Conference Championship Week Thoughts and Ernie Holmes


In case you haven’t heard by now, the local television station in Green Bay, Wisconsin pulled Saturday’s syndicated episode of “Seinfeld” because it’s New York Giants’ quarterback Eli Manning’s favorite show. Apparently they hoped to throw off Manning’s game (and didn’t realize that the show is actually available on DVD now). But what they should have worried about is the very real possibility that Green Bay Packers quarterback Brett Farve might also be a “Seinfeld” fan, because he was definitely off during the NFC Championship game last night. Farve seemed bothered by the sub-zero temperatures and played sloppily all night, culminating in an overtime interception that ended up giving the win to the Giants. Despite Farve’s lackluster play, the national media seems to have largely given him a pass on that, probably because they spent most of the season building him up. And the build-up wasn’t undeserved, but don’t be mistaken, Farve played badly last night and was as responsible as anyone on the Packers for their loss.

I would expect that Pittsburgh Steelers fans should be able to get excited about a football team with a young quarterback who throws to a wide receiver named Plaxico Burress that had to win three road games to advance to Super Bowl XLII, where they’ll have to face this decade’s version of evil incarnate, the New England Patriots. I know I’m excited.

And speaking of Seinfeld, the idea that Jessica Simpson distracted Dallas Cowboys quarterback Tony Romo and was somehow responsible for the Cowboy’s early playoff exit is a lot of talk about nothing. Romo’s coach suggested the vacation, and teammate Terrell Owens paid for it, so quit trying to blame the blonde. I’m reasonably sure that if Romo hadn’t spent his week off cavorting in Mexico with a famous blonde, he would have spent it with a non-famous one anyway.

Ben Roethlisberger is entering into off-season contract negotiations and with his spectacular play this season, he’ll pretty much be able to name his price, although I wouldn’t be surprised if the Rooneys would prefer to have an average quarterback instead who wouldn’t effectively force them into writing a check for thirty-plus million dollars. But Big Ben will get his big payday, and as much as any quarterback in the NFL does, he deserves it. I don’t think that any quarterback has done more with less this year; he does have to throw to Cedrick Wilson, after all. What Ben won’t get, however, is a contract extension for Alan Faneca or the tall wide receiver he wants. The Steelers simply don’t do things that way, and this year won’t be any different. Even though signing Ben without giving him people to protect him and people to throw to is a bit like buying a new Ferrari and not getting insurance, the Rooney way has never involved spending any more than you need to in the off-season. The New England Patriots are also a team that never spent a lot in the off-season before this year. The results of their spending are both undeniable and spectacular, and although I would hope Pittsburgh notices, I would be very surprised by any change at all in the way things are done. If anything, the big contract that Ben will surely be signed to may serve to reduce off-season spending.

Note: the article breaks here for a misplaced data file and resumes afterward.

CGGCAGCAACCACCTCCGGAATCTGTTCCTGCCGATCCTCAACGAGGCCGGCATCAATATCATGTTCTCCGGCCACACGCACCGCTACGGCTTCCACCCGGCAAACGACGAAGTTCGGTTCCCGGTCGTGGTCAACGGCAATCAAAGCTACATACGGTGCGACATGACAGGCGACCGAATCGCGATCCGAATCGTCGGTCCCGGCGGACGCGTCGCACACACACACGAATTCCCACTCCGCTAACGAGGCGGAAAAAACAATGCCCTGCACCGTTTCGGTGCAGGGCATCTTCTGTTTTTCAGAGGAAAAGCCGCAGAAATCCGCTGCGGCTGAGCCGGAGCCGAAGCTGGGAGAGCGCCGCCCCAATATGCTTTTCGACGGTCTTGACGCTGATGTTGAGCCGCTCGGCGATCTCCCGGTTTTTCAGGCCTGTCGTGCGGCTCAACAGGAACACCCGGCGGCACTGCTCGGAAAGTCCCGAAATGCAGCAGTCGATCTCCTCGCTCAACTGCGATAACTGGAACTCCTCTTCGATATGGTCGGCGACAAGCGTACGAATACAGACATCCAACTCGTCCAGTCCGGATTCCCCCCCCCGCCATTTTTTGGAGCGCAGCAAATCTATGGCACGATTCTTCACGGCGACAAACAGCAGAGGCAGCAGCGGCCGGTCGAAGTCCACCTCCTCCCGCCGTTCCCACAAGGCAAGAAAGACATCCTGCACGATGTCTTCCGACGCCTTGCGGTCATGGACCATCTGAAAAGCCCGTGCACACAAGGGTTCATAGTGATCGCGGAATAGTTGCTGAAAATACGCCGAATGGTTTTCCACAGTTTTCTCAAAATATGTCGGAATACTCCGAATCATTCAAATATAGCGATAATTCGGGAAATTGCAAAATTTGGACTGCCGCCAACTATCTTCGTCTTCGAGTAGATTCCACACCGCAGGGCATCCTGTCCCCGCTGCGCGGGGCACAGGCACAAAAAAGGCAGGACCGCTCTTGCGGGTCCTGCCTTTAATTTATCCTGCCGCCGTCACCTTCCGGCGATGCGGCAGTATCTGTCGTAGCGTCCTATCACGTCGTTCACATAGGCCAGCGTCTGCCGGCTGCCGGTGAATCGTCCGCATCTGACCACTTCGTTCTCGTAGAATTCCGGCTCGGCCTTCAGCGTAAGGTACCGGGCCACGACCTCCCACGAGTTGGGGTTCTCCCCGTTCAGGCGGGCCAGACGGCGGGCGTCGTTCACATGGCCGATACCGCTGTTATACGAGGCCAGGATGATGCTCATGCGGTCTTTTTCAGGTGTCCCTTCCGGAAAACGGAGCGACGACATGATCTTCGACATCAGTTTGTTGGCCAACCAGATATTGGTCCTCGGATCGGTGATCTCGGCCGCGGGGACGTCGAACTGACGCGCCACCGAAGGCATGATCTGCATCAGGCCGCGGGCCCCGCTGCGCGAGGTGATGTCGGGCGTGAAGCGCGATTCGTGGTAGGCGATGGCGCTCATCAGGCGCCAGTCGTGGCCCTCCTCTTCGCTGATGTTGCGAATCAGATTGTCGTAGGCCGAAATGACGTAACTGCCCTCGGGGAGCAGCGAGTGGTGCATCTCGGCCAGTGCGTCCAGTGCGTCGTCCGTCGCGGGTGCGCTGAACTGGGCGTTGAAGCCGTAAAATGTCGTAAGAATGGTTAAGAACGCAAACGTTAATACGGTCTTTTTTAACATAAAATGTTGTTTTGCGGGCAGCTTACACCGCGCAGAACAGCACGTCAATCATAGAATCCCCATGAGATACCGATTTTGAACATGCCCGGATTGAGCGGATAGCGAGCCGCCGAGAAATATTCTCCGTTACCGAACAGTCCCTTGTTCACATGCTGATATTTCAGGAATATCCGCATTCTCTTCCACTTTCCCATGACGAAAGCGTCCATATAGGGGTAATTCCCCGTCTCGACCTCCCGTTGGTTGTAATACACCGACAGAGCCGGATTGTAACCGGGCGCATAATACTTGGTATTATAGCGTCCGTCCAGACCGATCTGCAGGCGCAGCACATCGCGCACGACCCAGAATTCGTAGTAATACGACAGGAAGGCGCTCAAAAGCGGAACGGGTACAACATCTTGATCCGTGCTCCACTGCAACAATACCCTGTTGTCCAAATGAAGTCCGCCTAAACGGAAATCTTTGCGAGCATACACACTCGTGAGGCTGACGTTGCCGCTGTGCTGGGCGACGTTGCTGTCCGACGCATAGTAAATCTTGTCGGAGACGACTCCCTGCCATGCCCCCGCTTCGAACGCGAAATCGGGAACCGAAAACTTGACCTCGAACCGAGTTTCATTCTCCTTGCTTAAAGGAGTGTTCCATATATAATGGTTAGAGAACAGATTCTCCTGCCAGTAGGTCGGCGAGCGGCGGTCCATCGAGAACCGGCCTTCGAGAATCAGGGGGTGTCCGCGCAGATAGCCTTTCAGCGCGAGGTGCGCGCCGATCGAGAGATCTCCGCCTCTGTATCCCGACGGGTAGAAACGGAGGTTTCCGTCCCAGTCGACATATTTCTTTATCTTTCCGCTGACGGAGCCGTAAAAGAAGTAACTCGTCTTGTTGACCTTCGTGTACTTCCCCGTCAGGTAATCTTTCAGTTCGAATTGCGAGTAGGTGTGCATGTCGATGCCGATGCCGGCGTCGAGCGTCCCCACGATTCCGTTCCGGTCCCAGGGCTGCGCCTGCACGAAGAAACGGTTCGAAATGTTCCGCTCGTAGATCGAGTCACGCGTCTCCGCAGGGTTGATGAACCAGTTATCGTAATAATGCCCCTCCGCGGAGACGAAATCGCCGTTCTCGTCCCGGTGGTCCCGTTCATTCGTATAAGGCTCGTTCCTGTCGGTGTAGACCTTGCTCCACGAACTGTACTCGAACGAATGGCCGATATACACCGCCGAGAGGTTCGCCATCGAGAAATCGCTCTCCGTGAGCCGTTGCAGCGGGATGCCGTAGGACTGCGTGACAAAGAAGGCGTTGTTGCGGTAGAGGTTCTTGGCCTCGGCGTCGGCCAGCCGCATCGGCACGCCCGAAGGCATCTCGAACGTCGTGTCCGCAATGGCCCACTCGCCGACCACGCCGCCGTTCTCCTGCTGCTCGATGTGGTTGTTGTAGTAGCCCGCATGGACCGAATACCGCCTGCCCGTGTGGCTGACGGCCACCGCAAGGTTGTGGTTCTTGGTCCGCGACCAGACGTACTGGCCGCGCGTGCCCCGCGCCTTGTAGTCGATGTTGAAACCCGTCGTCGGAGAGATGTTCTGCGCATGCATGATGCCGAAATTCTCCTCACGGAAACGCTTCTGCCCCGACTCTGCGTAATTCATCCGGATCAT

If you needed any proof that the Pittsburgh mainstream media wears black and gold colored glasses when covering the Steelers look no further that the coverage of Cedrick Wilson’s girlfriend flipping out and shooting at a wall in Wilson’s house. All the local coverage droned on about the situation ending peacefully and how something dire was averted, but the fact remained that she fired shots, they called in the SWAT team, and they evacuated over seventy neighbors. If I started shooting at the wall in my house and they called the SWAT team in, I’m reasonably sure the media coverage would not use the word ‘peaceful’ at all.

Tragically, Ernie “Fats” Holmes, defensive lineman, member of the Steel Curtain, and two-time Super Bowl champion died in a car crash this week. Shortly after he died, I spoke to someone who knew him during his time in with the Steelers. He said that Holmes was ‘a crazy animal’, and told me several entertaining stories, none of which are probably appropriate to print here. And Holmes certainly didn’t live a trouble-free life. But he was a complex individual, and seemed to inspire great loyalty in the other members of the Steel Curtain. After football, he became an ordained minister and seemed to settle down. Dwight White may have said it best when he said, “You know, it’s all about where you end up, and Ernie blossomed into an individual that I respected, admired and will miss.”